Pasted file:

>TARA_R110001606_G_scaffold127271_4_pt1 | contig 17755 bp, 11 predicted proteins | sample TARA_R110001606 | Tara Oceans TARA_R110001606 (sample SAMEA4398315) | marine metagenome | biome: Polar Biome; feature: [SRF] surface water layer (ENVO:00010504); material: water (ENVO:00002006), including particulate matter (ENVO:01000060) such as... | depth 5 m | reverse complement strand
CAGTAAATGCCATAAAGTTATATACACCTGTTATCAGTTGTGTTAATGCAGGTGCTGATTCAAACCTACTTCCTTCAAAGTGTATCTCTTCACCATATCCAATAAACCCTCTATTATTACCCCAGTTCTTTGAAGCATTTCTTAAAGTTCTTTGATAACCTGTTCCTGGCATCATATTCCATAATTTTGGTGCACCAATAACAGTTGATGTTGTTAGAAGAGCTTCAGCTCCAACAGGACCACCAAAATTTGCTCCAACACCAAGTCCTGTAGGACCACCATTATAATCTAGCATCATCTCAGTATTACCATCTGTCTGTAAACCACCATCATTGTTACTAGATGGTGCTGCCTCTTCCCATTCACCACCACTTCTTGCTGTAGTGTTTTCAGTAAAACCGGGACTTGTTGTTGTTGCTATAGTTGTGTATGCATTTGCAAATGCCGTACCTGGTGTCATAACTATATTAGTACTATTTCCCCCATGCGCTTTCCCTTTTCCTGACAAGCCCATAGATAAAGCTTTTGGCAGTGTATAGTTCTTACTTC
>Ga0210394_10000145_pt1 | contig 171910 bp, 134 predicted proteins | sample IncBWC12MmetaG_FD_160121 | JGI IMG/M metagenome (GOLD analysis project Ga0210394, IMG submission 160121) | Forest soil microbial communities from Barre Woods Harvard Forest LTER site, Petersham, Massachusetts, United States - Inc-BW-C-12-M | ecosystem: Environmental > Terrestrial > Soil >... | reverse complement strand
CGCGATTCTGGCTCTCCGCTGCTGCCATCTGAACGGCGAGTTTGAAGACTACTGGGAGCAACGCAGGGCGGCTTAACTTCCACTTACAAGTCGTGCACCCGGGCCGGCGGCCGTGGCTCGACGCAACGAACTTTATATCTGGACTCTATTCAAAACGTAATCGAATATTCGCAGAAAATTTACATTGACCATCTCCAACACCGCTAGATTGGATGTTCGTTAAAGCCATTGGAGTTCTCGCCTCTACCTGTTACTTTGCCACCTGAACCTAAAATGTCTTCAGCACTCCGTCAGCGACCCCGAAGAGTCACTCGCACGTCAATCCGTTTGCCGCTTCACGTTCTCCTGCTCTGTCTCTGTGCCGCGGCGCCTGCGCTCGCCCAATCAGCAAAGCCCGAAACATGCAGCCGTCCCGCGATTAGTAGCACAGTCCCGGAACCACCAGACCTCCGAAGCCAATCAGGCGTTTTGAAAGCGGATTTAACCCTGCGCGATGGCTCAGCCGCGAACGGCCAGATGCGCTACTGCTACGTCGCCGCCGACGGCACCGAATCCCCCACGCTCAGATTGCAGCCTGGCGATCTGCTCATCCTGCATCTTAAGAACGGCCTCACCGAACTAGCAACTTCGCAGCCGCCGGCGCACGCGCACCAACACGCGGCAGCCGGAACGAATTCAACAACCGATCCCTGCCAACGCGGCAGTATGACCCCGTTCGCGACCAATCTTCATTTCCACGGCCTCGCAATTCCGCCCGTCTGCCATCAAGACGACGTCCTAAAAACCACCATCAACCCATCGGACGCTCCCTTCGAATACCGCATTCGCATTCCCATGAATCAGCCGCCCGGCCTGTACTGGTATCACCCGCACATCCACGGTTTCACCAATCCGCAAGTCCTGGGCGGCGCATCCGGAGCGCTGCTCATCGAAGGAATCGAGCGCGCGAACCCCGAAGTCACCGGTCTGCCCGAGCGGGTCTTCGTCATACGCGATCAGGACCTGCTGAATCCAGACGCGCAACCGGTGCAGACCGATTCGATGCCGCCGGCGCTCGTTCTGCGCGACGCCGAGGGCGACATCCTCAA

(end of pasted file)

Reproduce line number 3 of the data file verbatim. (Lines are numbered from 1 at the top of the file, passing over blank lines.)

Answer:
>Ga0210394_10000145_pt1 | contig 171910 bp, 134 predicted proteins | sample IncBWC12MmetaG_FD_160121 | JGI IMG/M metagenome (GOLD analysis project Ga0210394, IMG submission 160121) | Forest soil microbial communities from Barre Woods Harvard Forest LTER site, Petersham, Massachusetts, United States - Inc-BW-C-12-M | ecosystem: Environmental > Terrestrial > Soil >... | reverse complement strand